There is no singular set of rules and standards for "good/proper English", they vary by region, in regards to spoken variants, and usually by nationality, in regards to written English. Besides which, spoken language and written language are two very different animals; the chances that your spoken grammar and lexicon will exactly resemble those of the written standard variant wherever you live are slim. Generally, that's the case only if your home language happens to be that of whatever socio-economic class/regional sub-group of the population traditionally has enough political power to impose a version of its language variant as the written standard.

All of THAT being said? In regards to small children in coffee shops . . . I love kids, I really do, but if there were such a place as Hell, I'd like to believe it'd have a special place reserved for anyone who thinks it's a good idea to expose a large group of nine-year-olds to coffee. -_- I have a nephew around that age, myself, and -- as much as I love him -- he's usually too much for me to handle when he's hopped up on sugar. The thought of the boy on espresso? *shudder* I reiterate, if you give coffee to a large group of little kids, there should be a place ready for you that's filled with nasty things waiting to lunch on your entrails for all eternity, or something equally appropriate.

(Anyone looking to respond to this, please be gentle, again I'm new. ^_^)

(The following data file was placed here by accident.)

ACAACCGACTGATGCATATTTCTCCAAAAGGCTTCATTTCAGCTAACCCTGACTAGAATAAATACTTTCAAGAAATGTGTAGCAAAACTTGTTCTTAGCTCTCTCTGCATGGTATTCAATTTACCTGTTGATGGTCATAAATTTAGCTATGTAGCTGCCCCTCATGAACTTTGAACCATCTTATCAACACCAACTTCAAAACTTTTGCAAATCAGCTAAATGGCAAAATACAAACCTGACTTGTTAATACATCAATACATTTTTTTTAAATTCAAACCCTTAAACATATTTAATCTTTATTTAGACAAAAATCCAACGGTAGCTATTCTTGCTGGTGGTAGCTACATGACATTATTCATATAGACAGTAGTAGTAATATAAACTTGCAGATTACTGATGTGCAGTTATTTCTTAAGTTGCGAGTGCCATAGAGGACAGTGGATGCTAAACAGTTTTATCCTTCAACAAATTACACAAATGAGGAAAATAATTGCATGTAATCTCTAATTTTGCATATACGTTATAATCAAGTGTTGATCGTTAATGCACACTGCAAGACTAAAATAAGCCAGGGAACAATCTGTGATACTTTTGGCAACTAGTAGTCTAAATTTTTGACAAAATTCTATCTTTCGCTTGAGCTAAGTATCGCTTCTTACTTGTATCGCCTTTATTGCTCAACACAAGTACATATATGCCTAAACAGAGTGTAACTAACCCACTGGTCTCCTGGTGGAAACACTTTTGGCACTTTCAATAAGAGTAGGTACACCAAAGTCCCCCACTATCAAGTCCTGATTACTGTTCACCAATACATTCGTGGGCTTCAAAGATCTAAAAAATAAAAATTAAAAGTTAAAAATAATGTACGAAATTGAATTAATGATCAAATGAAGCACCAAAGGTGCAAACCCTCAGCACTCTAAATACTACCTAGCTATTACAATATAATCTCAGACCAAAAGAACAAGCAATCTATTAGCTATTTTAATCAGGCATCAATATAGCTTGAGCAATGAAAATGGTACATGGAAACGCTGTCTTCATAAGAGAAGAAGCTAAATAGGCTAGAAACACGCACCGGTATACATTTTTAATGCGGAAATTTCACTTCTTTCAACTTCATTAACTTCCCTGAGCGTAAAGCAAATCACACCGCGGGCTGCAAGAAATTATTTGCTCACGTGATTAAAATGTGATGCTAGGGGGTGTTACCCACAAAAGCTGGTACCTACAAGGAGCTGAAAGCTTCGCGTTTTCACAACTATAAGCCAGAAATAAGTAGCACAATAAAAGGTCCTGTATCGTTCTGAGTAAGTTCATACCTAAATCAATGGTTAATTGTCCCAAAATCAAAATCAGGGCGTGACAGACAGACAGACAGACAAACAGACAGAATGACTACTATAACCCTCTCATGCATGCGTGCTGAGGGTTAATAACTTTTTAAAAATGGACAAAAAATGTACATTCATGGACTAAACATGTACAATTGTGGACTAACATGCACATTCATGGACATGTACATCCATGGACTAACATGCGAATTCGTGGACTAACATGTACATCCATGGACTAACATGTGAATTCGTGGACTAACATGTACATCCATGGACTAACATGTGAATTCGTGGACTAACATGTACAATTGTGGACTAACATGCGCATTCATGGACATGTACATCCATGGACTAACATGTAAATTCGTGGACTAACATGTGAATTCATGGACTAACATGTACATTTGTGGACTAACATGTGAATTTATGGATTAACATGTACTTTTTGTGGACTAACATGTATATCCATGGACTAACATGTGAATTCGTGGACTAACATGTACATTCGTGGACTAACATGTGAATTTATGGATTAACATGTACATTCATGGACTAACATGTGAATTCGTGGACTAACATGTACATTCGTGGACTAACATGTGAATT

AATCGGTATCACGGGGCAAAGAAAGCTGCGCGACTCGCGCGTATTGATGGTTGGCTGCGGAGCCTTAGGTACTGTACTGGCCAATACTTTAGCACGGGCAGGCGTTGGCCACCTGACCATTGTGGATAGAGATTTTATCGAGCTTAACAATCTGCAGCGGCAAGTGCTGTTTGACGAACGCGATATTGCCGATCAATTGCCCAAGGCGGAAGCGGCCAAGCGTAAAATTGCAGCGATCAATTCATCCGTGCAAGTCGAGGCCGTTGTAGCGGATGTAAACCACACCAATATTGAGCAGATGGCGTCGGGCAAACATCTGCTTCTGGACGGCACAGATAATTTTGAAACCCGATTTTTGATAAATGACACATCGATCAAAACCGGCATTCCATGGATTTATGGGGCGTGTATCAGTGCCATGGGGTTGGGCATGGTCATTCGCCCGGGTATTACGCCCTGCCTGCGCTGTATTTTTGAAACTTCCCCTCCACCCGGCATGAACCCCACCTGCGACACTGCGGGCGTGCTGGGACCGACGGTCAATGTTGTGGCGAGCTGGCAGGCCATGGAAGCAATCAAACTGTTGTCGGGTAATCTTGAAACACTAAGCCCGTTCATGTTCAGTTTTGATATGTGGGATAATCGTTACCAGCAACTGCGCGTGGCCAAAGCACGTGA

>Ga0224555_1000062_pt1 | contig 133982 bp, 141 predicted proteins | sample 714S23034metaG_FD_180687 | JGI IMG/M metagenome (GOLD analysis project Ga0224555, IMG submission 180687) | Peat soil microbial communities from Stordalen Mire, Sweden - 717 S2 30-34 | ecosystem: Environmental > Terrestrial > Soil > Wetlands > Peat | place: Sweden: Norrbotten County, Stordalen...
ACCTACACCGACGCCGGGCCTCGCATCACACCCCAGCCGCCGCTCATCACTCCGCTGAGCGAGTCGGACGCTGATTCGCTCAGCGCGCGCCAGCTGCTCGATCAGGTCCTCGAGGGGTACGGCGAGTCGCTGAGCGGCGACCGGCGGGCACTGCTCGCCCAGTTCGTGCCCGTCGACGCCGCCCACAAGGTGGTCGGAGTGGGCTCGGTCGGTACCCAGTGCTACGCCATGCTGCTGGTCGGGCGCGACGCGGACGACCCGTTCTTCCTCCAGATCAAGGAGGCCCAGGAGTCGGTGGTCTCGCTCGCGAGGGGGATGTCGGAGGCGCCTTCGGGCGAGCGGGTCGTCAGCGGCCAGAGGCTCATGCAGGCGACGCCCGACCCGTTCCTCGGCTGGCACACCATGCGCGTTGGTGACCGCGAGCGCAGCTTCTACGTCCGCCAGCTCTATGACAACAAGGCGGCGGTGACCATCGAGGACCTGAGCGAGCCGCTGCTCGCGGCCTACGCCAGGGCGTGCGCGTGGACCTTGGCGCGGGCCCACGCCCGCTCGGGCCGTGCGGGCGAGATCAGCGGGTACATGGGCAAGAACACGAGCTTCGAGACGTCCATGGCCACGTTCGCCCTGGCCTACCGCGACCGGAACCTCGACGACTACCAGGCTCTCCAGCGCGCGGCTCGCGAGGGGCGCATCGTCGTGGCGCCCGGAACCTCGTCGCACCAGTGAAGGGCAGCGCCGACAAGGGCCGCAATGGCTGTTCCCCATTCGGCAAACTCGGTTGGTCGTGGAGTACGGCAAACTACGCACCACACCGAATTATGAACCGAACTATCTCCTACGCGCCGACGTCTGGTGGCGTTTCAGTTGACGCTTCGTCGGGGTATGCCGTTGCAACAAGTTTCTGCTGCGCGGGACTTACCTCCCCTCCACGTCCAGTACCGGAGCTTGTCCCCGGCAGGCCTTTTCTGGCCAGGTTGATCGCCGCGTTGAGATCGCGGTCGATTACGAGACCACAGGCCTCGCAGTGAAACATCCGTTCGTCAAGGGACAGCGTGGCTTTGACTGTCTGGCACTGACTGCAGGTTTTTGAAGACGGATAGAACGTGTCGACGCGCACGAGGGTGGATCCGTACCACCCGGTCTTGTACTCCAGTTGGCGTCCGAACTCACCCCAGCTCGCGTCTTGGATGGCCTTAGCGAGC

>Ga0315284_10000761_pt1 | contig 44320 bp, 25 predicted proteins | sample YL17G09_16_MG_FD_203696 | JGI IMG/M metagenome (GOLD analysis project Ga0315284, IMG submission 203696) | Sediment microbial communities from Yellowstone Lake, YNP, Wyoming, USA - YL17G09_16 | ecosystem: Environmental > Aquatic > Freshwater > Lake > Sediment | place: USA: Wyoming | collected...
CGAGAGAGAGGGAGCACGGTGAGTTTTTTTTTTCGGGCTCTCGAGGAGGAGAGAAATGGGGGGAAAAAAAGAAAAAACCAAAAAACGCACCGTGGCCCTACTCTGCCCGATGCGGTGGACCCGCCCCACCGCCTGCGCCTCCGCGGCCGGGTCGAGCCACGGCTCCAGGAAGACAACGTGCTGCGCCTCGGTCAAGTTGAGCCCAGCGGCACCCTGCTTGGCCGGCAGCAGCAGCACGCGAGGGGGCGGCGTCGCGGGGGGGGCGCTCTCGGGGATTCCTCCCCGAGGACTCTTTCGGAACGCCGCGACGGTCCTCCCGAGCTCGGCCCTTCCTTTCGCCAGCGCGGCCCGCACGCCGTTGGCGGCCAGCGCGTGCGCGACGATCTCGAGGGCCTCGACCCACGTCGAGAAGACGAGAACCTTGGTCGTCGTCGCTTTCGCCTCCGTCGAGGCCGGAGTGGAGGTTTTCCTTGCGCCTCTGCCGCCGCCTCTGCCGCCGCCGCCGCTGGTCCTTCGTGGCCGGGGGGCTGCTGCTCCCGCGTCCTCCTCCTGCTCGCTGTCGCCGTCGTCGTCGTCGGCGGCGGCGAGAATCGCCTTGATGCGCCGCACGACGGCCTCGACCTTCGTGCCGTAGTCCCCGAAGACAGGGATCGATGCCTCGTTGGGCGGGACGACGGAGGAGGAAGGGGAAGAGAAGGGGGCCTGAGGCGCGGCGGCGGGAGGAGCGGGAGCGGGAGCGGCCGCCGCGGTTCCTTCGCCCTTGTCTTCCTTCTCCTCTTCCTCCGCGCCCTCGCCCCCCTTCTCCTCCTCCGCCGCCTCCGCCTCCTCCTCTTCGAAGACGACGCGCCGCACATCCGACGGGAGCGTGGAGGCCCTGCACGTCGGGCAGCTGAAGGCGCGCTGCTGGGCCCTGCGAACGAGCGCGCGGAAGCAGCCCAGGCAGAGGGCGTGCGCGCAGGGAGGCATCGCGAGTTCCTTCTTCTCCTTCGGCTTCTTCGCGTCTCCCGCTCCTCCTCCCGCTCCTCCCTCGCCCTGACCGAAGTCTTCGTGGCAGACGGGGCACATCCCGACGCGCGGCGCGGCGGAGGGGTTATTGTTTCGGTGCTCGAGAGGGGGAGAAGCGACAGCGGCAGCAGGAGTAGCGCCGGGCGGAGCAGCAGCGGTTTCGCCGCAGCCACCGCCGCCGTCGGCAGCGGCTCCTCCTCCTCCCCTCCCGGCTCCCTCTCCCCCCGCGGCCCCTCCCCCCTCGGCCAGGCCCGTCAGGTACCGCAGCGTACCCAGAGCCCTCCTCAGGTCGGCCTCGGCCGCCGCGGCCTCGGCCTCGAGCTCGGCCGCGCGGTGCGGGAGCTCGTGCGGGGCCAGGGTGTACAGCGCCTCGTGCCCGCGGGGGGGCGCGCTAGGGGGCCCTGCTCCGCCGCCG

Comment from: MattHock posted at July 23, 2005 4:38 PM

re: Strike Tags

Depends on where you're using it, but CSS is probably the best way to accomplish it if you're wanting to put it somewhere you can use arbitrary HTML - [span style="text-decoration: line-through;"][/span]

Comment from: John Duncan posted at July 23, 2005 5:20 PM

Baristas:

I have 2 at the Starbucks on Comm Ave at BU. One is a lovely Middle Eastern girl who is the antithesis of baristisas. The other is the epitome: surly and there because she has to be :) I stopped in today and surly was working the weekend. Made my day :)

Comment from: John Duncan posted at July 23, 2005 5:21 PM

^^ the surly one

Comment from: Paul Gadzikowski posted at July 23, 2005 5:44 PM

Somehow the whole "old" thing elude my mind. Despite the years that have passed I still feel like some fifteen year old, except for a pile of bills which my adolescent mind does not quite follow the workings of, but I pay them nonetheless.